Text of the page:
By Chris Gilmour

I call it The Columbo Moment: the final question that skewers an interviewee. It’s one of the techniques journalists use that we feature in our crisis PR media training workshops.

The idea is seen in every episode of Columbo. The dishevelled detective looks like he’s heading for the door after a head-to-head with the prime suspect. Said suspect seems to be getting away with it.

Then Columbo pauses and asks: “Just one more question.” Boom. Case closed.

Interviewers will often chuck in this kind of curveball at the end of interview, just as the interviewee is starting to relax.

They’re relying on catching the interviewee off-guard, getting them to stutter and stammer through a half-thought-out answer.

But, as so much of our media training underlines, perfect preparation prevents poor performance. Quite simply, you don’t go into an interview without all the answers to all the questions you would expect to be asked – good and bad.

And if you don’t have an answer, you’ve got to have a crisis PR response that gets you back on track and bridges back on to safer ground. For example: “That’s something we’ll be looking into but I’d just like to underline …”

I’ve spoken before about the two types of interview you’re likely to face – the appointment and the ambush. This advice on other techniques interviewers will use to harass and harry you. 

The two-parter

One of the basics of our media training is that you have to listen to the question. Sometimes an interviewer will layer two ideas together: “You’ve announced recorded losses, what will that mean for the future of your workforce?”

But have you announced record losses, or are they in line with previous years. 

Challenge any assertions that are not true, then bridge back to your safe ground. 

In your own words

If there’s a complex subject under discussion, some interviewers boil down your answer and regurgitate it prefixed with: “So, what you’re saying is …” 

But is that what you are saying? Again, evaluate the question before agreeing. Challenge what is untrue.

There’s a good chance the interviewer isn’t trying to dupe you, just make things clear in their head and help the audience understand. But don’t give ground if what they are saying is incorrect. 

Filling the void

Hundreds of journalists who learned their trade under a famous reporter-turned-lecturer  “the vacuum technique”. He’d walk into the noisy class, sit down and remain silent as chat ceased then bubbled back up again.

Then he’d tell his students how his vacuum technique worked: people don’t like silence, they want to fill it. So if someone thinks they’ve answered your question, wait a while longer to see what else slips out.

Don’t fill the void. If an interviewer goes quiet and you’ve said all you have to say, keep schtum.

I’ve started so I’ll finish …

Sometimes an interviewer, either desperate to get a chat back on track or desperate to badger a spokesperson into slipping up, will interrupt an interviewee time and time again.

This is when you keep your head. The interviewer might be being rude, but as long as you don’t react negatively, the audience will stay on your side.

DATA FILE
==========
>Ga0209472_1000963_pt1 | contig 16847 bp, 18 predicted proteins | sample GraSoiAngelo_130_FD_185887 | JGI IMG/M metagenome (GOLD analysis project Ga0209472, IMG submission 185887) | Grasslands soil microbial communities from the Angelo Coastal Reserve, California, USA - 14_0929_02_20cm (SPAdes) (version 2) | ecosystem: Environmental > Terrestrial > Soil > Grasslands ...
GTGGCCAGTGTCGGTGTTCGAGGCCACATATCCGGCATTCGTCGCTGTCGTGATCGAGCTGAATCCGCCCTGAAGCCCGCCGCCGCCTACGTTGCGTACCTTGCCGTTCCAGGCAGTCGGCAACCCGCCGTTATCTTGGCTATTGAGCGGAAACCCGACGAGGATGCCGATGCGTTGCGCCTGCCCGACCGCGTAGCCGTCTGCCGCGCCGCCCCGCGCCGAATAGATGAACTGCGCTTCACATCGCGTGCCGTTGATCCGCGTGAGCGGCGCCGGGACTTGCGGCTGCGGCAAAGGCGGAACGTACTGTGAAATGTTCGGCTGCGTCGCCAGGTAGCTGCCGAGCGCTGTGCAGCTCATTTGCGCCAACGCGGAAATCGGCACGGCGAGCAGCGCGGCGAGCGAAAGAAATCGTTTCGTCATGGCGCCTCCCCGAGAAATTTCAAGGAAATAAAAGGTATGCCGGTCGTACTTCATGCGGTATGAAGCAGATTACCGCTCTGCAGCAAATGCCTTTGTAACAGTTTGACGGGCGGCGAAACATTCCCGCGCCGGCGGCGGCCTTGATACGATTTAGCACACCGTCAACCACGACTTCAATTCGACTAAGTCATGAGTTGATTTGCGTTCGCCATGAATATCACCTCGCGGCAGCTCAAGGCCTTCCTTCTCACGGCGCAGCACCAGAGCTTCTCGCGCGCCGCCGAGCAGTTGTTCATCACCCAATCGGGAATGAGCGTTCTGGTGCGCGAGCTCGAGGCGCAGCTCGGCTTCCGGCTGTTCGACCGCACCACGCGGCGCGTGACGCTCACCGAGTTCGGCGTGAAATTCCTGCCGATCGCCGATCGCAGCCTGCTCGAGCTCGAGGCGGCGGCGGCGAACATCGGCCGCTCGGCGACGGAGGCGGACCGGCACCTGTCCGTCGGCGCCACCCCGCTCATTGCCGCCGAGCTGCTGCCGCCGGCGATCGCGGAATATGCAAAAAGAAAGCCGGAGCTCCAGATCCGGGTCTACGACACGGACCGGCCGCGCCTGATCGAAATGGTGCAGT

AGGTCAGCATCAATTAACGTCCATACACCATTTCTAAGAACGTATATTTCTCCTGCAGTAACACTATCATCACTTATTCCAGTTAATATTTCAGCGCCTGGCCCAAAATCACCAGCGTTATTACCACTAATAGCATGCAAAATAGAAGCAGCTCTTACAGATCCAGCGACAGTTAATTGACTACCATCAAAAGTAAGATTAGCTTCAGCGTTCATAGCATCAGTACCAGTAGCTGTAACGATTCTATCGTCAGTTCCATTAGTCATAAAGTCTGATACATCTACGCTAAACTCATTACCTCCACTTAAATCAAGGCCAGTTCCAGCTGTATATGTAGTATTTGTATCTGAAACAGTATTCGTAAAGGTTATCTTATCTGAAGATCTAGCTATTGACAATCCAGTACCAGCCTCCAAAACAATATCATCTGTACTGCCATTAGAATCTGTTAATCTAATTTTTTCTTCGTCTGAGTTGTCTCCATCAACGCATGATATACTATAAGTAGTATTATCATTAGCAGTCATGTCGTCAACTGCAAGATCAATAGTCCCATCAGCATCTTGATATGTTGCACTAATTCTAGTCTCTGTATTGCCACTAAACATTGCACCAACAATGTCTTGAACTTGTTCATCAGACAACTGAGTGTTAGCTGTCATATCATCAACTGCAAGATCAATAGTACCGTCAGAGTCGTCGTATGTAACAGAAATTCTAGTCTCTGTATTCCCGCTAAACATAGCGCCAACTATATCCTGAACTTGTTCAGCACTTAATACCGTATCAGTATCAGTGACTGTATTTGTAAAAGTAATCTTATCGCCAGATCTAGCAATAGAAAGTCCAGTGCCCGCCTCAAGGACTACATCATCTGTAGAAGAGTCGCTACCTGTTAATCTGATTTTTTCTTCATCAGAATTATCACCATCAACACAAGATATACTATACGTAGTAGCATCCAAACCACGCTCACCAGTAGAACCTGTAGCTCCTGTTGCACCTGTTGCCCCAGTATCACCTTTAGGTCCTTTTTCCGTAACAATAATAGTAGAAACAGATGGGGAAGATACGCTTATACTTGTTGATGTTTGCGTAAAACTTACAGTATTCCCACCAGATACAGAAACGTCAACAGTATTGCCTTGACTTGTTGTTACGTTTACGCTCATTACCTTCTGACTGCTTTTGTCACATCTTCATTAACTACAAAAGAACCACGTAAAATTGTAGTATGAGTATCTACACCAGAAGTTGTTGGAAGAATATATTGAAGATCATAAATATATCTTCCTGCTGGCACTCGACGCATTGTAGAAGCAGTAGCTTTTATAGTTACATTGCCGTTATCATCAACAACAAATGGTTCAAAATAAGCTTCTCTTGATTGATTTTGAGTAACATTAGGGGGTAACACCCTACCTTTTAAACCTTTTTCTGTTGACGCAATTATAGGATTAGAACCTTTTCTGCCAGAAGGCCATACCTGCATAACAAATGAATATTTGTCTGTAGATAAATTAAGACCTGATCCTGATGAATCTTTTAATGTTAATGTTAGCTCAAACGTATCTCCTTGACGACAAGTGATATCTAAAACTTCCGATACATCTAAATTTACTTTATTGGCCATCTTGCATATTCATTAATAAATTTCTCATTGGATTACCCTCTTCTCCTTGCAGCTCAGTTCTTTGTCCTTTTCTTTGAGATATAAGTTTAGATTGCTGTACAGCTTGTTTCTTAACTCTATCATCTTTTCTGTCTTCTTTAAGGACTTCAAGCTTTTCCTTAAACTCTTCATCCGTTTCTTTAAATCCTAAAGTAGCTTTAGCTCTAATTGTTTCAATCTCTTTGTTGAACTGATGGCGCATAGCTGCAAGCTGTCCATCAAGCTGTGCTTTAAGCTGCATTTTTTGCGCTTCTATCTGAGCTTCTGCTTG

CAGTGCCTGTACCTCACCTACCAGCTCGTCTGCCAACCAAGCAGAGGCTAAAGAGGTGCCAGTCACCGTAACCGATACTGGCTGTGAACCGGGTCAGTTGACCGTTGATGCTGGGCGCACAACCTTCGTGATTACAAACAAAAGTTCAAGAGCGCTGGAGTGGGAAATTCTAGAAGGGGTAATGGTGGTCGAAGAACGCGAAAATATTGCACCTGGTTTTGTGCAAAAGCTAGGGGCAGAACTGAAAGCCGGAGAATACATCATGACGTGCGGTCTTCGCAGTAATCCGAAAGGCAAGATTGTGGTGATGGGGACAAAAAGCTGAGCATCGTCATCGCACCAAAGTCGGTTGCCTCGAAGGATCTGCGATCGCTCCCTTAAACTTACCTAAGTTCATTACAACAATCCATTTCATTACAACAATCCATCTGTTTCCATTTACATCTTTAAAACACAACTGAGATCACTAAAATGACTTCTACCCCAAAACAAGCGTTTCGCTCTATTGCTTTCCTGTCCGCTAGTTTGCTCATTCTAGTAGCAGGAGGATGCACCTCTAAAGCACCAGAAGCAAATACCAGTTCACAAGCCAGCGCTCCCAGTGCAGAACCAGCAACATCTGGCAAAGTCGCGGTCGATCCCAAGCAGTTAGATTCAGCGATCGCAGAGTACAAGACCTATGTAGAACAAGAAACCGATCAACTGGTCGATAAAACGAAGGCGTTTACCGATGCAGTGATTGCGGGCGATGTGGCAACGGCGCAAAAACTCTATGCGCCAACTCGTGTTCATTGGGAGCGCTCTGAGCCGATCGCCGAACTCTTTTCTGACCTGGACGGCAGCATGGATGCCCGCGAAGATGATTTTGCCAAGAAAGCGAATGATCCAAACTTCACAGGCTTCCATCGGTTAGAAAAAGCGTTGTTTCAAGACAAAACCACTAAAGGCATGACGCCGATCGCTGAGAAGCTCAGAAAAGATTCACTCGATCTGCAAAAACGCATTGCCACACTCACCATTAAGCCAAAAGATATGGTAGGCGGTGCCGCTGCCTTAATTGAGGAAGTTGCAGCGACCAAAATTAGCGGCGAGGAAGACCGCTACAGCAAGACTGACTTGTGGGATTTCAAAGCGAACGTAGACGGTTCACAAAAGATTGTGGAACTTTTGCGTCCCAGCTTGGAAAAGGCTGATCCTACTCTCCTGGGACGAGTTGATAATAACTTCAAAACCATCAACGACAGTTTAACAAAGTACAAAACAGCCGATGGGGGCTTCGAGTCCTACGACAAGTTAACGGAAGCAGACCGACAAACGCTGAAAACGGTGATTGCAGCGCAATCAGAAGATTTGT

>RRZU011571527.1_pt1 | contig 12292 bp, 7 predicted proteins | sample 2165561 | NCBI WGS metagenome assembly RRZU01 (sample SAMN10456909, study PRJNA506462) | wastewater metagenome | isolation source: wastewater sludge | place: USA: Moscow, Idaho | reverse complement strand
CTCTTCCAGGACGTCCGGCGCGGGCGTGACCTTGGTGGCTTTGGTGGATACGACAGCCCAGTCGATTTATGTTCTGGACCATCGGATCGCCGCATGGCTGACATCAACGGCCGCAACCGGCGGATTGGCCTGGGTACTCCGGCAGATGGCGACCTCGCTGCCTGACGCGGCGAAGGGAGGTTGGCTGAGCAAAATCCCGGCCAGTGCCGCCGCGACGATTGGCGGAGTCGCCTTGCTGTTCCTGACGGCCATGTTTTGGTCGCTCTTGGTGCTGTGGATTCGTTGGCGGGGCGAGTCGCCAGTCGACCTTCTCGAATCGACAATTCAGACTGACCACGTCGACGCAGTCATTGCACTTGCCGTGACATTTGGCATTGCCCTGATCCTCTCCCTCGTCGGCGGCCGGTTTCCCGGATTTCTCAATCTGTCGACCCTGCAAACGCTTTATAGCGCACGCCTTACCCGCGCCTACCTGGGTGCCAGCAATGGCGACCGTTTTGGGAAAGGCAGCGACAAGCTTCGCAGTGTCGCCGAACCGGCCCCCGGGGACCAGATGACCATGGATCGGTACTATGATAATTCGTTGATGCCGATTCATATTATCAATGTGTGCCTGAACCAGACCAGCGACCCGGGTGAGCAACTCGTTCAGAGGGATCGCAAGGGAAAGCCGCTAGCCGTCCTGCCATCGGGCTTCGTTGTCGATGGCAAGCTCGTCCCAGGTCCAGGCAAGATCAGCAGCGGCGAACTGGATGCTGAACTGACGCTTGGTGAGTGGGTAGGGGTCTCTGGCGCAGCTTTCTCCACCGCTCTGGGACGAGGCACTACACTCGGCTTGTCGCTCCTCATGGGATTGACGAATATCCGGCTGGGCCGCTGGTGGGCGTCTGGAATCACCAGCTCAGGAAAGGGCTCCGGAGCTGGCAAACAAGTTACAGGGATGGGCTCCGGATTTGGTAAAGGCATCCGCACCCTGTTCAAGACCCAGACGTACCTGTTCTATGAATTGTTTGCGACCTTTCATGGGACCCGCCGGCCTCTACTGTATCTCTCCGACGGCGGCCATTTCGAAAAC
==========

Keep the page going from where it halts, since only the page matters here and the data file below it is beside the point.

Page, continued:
Stay calm, stick to your line and don’t rise to the bait is our standard media training advice.

Background details 

A reporter might ask an interviewee for background details. These can amount to basic facts and figures and information that supports a story – but always establish how these are going to be reported.

Will they be used as quotes and will they be attributed to a source? Are they going to be used in the story or are they just details to help the reporter get inside the story? Are the questions touching on a controversial area, or on something outside the spokesperson’s remit or expertise? 

Don’t walk into a minefield. Answer only what you are comfortable answering.

Deadline rush

When a journalist says they are close to their deadline, one of two things is happening. They are either close to their deadline, or they want to put pressure on the interviewee in the hope they’ll get a naturalistic and potentially damning response. 

Now is not the time for an immediate reaction. Explain you’ll look into their query and get back to them before their deadline. Ask exactly what they want to know. Then investigate, establish your answer, get back in touch and stick to your line.

In crisis PR, preparation is key, even when time is short. 

Be careful who is listening

Sainsbury’s CEO Mike Coupe is one of the most famous victims of the “hot mic”. On the day his chain’s merger with Asda was announced, he sat in a TV studio singing “We’re In The Money” ahead of an interview – unaware his microphone was on.

Of course, others have fallen foul. Remember Gordon Brown calling a Labour supporter a “bigoted old woman” as he spoke about someone he’d met on the campaign trail, forgetting he’d been mic-ed up?

There’s a simple way to avoid looking stupid in this situation: if there’s a microphone in the room, assume it’s on. People may say, “Assume nothing, it makes an ass out of u and me,” but this is one situation where the reverse is true.

For help and advice call our crisis management experts now on 0800 612 9890.  

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